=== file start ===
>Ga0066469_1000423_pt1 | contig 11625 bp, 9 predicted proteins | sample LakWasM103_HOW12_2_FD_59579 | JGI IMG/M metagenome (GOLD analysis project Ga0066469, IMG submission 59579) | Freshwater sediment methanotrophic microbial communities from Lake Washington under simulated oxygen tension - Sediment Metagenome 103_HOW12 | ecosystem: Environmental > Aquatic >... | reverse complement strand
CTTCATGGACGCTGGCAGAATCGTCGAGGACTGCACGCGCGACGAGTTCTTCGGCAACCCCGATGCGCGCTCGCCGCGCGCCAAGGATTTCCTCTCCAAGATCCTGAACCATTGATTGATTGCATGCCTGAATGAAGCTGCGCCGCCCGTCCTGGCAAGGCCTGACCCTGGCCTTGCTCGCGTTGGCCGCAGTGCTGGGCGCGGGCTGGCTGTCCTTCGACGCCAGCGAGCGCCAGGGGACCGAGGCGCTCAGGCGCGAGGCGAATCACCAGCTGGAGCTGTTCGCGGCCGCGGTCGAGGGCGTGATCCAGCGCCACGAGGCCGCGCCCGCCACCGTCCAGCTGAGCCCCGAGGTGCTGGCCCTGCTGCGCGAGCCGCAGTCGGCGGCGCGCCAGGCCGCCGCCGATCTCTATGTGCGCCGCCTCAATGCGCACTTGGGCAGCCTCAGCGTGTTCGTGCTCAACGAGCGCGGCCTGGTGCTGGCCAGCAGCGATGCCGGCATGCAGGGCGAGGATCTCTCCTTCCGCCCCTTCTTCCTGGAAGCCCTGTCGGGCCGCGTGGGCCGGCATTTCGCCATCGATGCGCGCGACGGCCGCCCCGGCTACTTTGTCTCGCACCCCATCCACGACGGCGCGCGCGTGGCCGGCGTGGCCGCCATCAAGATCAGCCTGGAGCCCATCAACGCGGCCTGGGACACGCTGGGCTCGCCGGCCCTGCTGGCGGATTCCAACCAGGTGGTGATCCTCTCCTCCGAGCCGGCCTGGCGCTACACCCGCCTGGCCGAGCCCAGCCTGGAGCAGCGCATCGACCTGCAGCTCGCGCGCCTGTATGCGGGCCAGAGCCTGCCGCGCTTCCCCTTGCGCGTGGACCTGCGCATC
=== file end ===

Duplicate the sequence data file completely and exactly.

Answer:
>Ga0066469_1000423_pt1 | contig 11625 bp, 9 predicted proteins | sample LakWasM103_HOW12_2_FD_59579 | JGI IMG/M metagenome (GOLD analysis project Ga0066469, IMG submission 59579) | Freshwater sediment methanotrophic microbial communities from Lake Washington under simulated oxygen tension - Sediment Metagenome 103_HOW12 | ecosystem: Environmental > Aquatic >... | reverse complement strand
CTTCATGGACGCTGGCAGAATCGTCGAGGACTGCACGCGCGACGAGTTCTTCGGCAACCCCGATGCGCGCTCGCCGCGCGCCAAGGATTTCCTCTCCAAGATCCTGAACCATTGATTGATTGCATGCCTGAATGAAGCTGCGCCGCCCGTCCTGGCAAGGCCTGACCCTGGCCTTGCTCGCGTTGGCCGCAGTGCTGGGCGCGGGCTGGCTGTCCTTCGACGCCAGCGAGCGCCAGGGGACCGAGGCGCTCAGGCGCGAGGCGAATCACCAGCTGGAGCTGTTCGCGGCCGCGGTCGAGGGCGTGATCCAGCGCCACGAGGCCGCGCCCGCCACCGTCCAGCTGAGCCCCGAGGTGCTGGCCCTGCTGCGCGAGCCGCAGTCGGCGGCGCGCCAGGCCGCCGCCGATCTCTATGTGCGCCGCCTCAATGCGCACTTGGGCAGCCTCAGCGTGTTCGTGCTCAACGAGCGCGGCCTGGTGCTGGCCAGCAGCGATGCCGGCATGCAGGGCGAGGATCTCTCCTTCCGCCCCTTCTTCCTGGAAGCCCTGTCGGGCCGCGTGGGCCGGCATTTCGCCATCGATGCGCGCGACGGCCGCCCCGGCTACTTTGTCTCGCACCCCATCCACGACGGCGCGCGCGTGGCCGGCGTGGCCGCCATCAAGATCAGCCTGGAGCCCATCAACGCGGCCTGGGACACGCTGGGCTCGCCGGCCCTGCTGGCGGATTCCAACCAGGTGGTGATCCTCTCCTCCGAGCCGGCCTGGCGCTACACCCGCCTGGCCGAGCCCAGCCTGGAGCAGCGCATCGACCTGCAGCTCGCGCGCCTGTATGCGGGCCAGAGCCTGCCGCGCTTCCCCTTGCGCGTGGACCTGCGCATC